Comorbidities of Hearing Loss

Comorbidities of Hearing Loss

Mark Rahman, BC-HIS Health, Hearing Loss

Mark Rahman, BC-HIS

Mark Rahman has had a long and impressive 23 year background specializing in adult hearing loss. He received his Board Certification in 2006 from the National Board for Certification in Hearing Instrument Sciences (BC-HIS) Mark Rahman is also a long-standing member of the Florida Society of Hearing Healthcare Professionals (FSHHP) and the International Hearing Society (IHS)
Mark Rahman, BC-HIS

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When hearing loss starts to surface, it can be devastating, forever changing the way a person interacts with the world around them. Often, hearing loss may be a symptom or outcome of other, more serious health issues known as comorbidities. Comorbidities is a common medical term referring to one or more diseases or conditions that occur along with another condition in the same person simultaneously.

Conditions considered comorbidities are often long-term or chronic conditions. The comorbidities of hearing loss range from physical disorders to mental conditions, and worsening hearing can be the first sign of these other health issues. Important studies have surfaced linking hearing loss to disabling conditions, such as cognitive decline and Alzheimer’s disease, clinical depression, diabetes, falls among the elderly, heart disease, and many more.

Cardiovascular disease

Strokes, heart attacks, and coronary artery disease are all outcomes of poor cardiovascular health. One of the first signs of cardiovascular disease is blood vessel trauma to the inner ear, which damages your fragile hearing nerves and causes hearing loss. Your heart is responsible for pumping blood and bringing oxygen and other nutrients throughout your body. With cardiovascular disease, such as a buildup of plaque in the arteries, the heart has to work much harder to do this. As a result, the fragile system of your inner ear does not get the nourishment they need to work properly. Without good blood flow to bring needed oxygen, these fragile cells and nerves can become damaged or destroyed, leading to permanent hearing loss.

Diabetes

Individuals with diabetes are found to be twice as likely to have hearing loss than those without the condition. It’s known that high blood sugar can damage blood vessels throughout the body, including your ears. If you’ve had diabetes for a long time and it isn’t controlled and monitored, there could be damage to the vast network of small blood vessels in your ears. Another complication of diabetes is nerve damage. It’s possible that damage to the auditory nerves could lead to hearing loss.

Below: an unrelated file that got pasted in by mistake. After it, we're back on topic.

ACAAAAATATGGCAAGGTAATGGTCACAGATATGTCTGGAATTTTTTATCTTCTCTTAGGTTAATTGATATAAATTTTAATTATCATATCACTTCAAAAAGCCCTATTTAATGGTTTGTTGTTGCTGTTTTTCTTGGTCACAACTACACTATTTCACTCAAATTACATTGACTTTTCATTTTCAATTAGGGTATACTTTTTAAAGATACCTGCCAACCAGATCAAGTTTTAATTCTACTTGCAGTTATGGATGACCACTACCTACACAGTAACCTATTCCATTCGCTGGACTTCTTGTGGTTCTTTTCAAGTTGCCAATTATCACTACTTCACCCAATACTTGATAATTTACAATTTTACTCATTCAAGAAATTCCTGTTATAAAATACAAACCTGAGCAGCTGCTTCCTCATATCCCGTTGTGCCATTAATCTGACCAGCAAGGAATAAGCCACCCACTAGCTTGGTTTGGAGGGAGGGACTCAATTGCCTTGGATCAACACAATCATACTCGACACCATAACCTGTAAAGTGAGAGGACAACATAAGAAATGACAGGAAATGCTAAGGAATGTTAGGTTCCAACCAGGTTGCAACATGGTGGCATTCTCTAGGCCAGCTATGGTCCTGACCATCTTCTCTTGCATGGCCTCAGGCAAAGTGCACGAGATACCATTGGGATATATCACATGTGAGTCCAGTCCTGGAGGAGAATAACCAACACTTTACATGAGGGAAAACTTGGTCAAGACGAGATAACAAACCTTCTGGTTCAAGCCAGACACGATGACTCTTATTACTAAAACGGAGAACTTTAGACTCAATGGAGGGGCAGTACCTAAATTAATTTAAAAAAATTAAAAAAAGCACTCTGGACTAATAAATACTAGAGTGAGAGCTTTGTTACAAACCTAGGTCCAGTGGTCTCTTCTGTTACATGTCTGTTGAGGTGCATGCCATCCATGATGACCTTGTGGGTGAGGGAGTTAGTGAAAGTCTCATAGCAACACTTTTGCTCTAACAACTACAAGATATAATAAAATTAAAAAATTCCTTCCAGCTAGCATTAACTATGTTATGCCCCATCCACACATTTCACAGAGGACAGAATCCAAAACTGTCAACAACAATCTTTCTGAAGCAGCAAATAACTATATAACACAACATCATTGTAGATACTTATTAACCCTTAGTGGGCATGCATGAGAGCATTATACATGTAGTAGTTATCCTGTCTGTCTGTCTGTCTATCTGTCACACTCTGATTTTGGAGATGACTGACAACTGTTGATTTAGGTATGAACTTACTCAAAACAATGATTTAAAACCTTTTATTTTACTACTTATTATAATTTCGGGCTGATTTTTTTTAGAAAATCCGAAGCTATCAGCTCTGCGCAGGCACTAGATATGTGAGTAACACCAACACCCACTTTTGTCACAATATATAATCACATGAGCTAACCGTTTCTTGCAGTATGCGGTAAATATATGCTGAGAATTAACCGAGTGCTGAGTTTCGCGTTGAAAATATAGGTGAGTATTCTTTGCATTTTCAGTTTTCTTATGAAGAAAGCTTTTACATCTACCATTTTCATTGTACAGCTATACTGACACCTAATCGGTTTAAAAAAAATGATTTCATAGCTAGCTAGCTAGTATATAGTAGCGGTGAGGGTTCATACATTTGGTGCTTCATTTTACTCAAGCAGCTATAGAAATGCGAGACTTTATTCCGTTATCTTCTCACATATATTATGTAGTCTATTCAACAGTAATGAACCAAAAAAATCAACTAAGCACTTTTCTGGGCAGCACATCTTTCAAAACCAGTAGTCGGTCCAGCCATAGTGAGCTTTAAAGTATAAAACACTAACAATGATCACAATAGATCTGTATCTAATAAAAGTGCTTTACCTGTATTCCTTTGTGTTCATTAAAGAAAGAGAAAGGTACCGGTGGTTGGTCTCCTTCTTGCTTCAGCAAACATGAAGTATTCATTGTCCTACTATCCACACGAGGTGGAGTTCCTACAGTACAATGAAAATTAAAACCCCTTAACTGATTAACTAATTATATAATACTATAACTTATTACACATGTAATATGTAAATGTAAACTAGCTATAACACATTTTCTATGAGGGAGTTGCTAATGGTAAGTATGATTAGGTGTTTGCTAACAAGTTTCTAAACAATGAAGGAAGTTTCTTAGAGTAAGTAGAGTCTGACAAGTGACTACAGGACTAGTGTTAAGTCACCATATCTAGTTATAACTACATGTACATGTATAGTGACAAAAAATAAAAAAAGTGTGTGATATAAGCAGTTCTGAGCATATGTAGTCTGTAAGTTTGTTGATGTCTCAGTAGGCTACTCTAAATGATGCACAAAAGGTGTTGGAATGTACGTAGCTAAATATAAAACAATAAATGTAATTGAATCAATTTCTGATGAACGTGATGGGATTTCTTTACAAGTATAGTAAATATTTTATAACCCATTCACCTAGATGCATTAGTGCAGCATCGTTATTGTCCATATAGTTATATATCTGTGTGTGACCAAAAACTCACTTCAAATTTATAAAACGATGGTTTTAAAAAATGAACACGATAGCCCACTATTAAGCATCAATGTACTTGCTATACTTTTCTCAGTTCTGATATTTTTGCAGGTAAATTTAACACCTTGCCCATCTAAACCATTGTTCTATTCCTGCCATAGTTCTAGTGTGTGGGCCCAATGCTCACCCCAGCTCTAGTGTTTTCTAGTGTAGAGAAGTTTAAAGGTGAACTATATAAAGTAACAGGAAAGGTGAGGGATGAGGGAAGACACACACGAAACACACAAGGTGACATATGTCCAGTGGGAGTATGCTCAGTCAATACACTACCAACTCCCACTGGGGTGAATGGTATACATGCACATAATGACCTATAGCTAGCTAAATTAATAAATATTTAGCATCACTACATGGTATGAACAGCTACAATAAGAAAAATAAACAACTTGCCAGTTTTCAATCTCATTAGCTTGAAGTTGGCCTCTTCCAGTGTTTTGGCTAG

Thyroid disease

The thyroid produces hormones that regulate the body’s metabolism, and any disorder of the thyroid can affect other parts of the body, such as energy level, heart-rate, and hearing. Both hyperthyroidism and hypothyroidism have been linked to hearing loss. Research into why is ongoing, but the following thyroid conditions are known to affect hearing loss, tinnitus, and balance. On the other hand, studies have shown that patients who undergo radiation therapy for cancer in the head or neck, such as thyroid cancer, appear more likely to experience hearing loss.

Dementia

Individuals with moderate to severe hearing loss are up to 5 times as likely to develop dementia. According to several major studies, older adults with hearing loss are more likely to develop Alzheimer’s disease and dementia, compared to those with normal hearing. Patients with hearing loss were 69 percent more likely to develop dementia than those with no hearing impairment. Studies suggest that hearing loss causes brain changes that raise the risk for dementia. Scientist have found that the brain has to work extra hard to decipher the words and sounds around them. Studies have shown that the brains of people with hearing loss shrink—or atrophy—more quickly than the brains of people with normal hearing.

Isolation and Depression

Many people with hearing loss also struggle with anxiety, social isolation, depression and other mental health concerns. Because hearing loss is a condition that affects your life every day, it can have a serious impact on your well-being.  Many individuals with hearing loss experience social isolation, whether they realize it or not. For those with hearing loss, large groups, noisy venues and dark environments can make it even more difficult to hear, engage in conversation and contribute to social situations. Untreated hearing loss can affect an individual’s daily life and lead to depression, a serious mental health issue affecting 15 million American adults.

Gulf Gate Hearing Aid Center

With so many risks involved with untreated hearing loss don’t put your well-being at risk any longer. Contact us at Gulf Gate Hearing Aid Center to schedule a hearing test today so we can help you focus on the important stuff – your health and happiness!